Geoffrey Thorpe, a buccaneer, is hired by Queen Elizabeth I to nag the Spanish Armada. The Armada is waiting for the attack on England and Thorpe surprises them with attacks on their galleons where he shows his skills on the sword.
A highly fictionalized account of the life of George Armstrong Custer from his arrival at West Point in 1857 to his death at the battle of the Little Big Horn in 1876. He has little ... See full summary »
Olivia de Havilland,
This period drama frames the tumultuous affair between Queen Elizabeth I and the man who would be King of England, Robert Devereux, the Earl of Essex. Ever the victor on the battlefield, Devereux returns to London after defeating Spanish forces at Cadiz. Middle-aged Elizabeth, so attracted to the younger Devereux but fearful of his influence and popularity, sends him on a new mission: a doomed campaign to Ireland. When he and his troops return in defeat, Devereux demands to share the throne with the heir-less queen, and Elizabeth, at first, intends to marry. Ultimately sensing the marriage would prove disastrous for England, Elizabeth sets in motion a merciless plan to protect her people and preserve her throne.Written by
To give the illusion of baldness, Bette Davis shaved her head two inches in front to show a high forehead under Elizabeth's red wigs. See more »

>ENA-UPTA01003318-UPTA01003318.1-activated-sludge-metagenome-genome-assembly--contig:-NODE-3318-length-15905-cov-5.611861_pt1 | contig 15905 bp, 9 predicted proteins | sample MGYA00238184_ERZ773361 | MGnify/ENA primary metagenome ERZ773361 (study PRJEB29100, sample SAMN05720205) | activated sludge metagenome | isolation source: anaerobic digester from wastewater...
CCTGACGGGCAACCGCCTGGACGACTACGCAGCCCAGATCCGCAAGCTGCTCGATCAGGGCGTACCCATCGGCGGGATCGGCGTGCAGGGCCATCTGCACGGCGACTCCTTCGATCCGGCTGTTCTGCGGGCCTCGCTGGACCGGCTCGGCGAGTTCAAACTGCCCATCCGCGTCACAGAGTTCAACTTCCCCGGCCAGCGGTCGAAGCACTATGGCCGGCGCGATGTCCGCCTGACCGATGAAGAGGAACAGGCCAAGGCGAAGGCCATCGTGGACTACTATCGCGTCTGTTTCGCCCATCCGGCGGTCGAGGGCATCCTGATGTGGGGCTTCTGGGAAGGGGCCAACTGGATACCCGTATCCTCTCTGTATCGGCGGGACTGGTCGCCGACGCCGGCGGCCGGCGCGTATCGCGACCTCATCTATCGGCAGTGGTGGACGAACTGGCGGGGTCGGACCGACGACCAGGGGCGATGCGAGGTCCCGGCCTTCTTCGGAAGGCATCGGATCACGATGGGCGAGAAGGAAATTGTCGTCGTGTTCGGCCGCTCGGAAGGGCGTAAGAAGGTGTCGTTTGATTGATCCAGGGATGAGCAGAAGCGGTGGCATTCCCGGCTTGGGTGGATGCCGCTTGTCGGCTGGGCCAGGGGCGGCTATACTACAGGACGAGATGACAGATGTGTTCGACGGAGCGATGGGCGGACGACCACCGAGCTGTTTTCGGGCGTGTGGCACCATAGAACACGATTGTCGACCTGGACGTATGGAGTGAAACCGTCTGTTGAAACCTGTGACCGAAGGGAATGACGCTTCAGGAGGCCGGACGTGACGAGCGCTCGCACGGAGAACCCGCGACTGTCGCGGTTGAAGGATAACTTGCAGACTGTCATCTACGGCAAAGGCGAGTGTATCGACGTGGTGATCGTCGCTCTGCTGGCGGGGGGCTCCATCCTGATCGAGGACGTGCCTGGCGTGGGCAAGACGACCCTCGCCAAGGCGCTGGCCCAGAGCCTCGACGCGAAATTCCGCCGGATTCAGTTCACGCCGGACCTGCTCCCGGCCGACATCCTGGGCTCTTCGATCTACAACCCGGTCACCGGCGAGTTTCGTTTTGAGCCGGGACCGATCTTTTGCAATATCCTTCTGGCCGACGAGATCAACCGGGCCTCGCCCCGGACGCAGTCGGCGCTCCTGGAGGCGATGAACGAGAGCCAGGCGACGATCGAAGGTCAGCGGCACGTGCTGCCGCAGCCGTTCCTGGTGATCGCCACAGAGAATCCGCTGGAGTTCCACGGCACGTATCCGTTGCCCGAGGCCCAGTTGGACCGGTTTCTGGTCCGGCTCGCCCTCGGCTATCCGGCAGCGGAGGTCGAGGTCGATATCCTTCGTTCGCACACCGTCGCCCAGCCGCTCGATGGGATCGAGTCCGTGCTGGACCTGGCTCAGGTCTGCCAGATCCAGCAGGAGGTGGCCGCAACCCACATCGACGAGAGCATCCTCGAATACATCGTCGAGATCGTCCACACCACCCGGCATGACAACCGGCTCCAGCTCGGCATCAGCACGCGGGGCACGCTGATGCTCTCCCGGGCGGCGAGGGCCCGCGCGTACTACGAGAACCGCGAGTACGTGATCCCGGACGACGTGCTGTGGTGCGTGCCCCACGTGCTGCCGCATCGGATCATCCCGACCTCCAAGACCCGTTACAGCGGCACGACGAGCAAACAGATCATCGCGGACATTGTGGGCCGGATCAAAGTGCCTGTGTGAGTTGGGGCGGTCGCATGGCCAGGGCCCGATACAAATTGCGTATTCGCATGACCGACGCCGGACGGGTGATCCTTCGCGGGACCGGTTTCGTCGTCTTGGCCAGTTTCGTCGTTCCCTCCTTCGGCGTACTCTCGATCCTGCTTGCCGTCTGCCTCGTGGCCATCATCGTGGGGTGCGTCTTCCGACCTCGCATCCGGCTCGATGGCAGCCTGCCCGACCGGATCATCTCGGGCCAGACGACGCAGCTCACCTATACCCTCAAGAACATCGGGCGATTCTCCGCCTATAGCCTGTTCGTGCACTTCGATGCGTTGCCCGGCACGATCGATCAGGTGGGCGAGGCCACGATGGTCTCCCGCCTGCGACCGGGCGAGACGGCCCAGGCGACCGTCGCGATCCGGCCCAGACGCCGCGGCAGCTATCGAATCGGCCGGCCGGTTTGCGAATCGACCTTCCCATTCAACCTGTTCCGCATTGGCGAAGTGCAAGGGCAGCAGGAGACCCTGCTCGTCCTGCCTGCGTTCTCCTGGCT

The scores that Korngold wrote for this movie and for THE ADVENTURES OF ROBIN HOOD are perfect for creating a spirit of epic heroism; as regards music history, however, they are all wrong. The Late Romantic bombast of both these pieces is totally inappropriate for the Middle Ages and for the 16th Century, whose musical styles are well known. See more »
Robert Devereux, Earl of Essex:
[after being slapped hard by Queen Elizabeth I]
I would not have taken that from your father the King; much less will I take it from a king in petticoats!
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This is a far cry from the sentimental ahistorical nonsense I was expecting. It is all about the machinations of power, the ruthlessness that a ruler must uphold so as not to endanger her kingdom, about the necessity to put oneself aside and think of the greater good. Michael Curtiz, with the inestimable help of Bette Davis in one of her most heartwrenching cinematic portrayals, gets all his sinister points across and does not flinch. Sure enough, the ending is more Hollywood, I believe, than London, more glamorous heroics than real-life sacrifice, but even so, it does not stick in your throat. I loved the amorous, innocent banter and bickering of the queen and the earl in their many intimate moments, and Errol Flynn never photographed better. Was there ever anyone in the annals of Hollywood more handsome? Olivia De Havilland tries on a slightly different role than the goody-goody, doe-eyed ones she usually had to make do with. Technicolor cinematography and lighting are both superb.
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